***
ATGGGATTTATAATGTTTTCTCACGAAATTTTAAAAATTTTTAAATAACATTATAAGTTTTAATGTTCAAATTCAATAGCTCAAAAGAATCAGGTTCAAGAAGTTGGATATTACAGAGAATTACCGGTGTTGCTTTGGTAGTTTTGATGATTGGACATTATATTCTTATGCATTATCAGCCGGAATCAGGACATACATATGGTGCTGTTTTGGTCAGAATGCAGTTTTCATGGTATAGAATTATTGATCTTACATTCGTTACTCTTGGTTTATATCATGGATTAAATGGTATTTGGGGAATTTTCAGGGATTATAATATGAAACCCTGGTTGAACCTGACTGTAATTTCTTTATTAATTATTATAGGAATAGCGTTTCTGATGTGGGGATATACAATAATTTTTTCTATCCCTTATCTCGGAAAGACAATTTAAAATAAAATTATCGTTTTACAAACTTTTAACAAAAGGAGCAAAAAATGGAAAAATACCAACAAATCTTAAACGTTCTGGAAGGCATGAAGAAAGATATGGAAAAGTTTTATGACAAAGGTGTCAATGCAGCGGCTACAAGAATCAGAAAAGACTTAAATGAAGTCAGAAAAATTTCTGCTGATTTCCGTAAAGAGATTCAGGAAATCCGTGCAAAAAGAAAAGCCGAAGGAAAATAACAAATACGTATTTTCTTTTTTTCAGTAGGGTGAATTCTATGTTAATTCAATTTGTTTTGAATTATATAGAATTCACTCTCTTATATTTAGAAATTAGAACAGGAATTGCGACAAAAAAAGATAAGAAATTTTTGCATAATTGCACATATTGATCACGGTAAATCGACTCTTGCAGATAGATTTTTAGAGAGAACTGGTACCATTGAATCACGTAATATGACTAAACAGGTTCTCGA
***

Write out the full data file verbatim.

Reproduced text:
ATGGGATTTATAATGTTTTCTCACGAAATTTTAAAAATTTTTAAATAACATTATAAGTTTTAATGTTCAAATTCAATAGCTCAAAAGAATCAGGTTCAAGAAGTTGGATATTACAGAGAATTACCGGTGTTGCTTTGGTAGTTTTGATGATTGGACATTATATTCTTATGCATTATCAGCCGGAATCAGGACATACATATGGTGCTGTTTTGGTCAGAATGCAGTTTTCATGGTATAGAATTATTGATCTTACATTCGTTACTCTTGGTTTATATCATGGATTAAATGGTATTTGGGGAATTTTCAGGGATTATAATATGAAACCCTGGTTGAACCTGACTGTAATTTCTTTATTAATTATTATAGGAATAGCGTTTCTGATGTGGGGATATACAATAATTTTTTCTATCCCTTATCTCGGAAAGACAATTTAAAATAAAATTATCGTTTTACAAACTTTTAACAAAAGGAGCAAAAAATGGAAAAATACCAACAAATCTTAAACGTTCTGGAAGGCATGAAGAAAGATATGGAAAAGTTTTATGACAAAGGTGTCAATGCAGCGGCTACAAGAATCAGAAAAGACTTAAATGAAGTCAGAAAAATTTCTGCTGATTTCCGTAAAGAGATTCAGGAAATCCGTGCAAAAAGAAAAGCCGAAGGAAAATAACAAATACGTATTTTCTTTTTTTCAGTAGGGTGAATTCTATGTTAATTCAATTTGTTTTGAATTATATAGAATTCACTCTCTTATATTTAGAAATTAGAACAGGAATTGCGACAAAAAAAGATAAGAAATTTTTGCATAATTGCACATATTGATCACGGTAAATCGACTCTTGCAGATAGATTTTTAGAGAGAACTGGTACCATTGAATCACGTAATATGACTAAACAGGTTCTCGA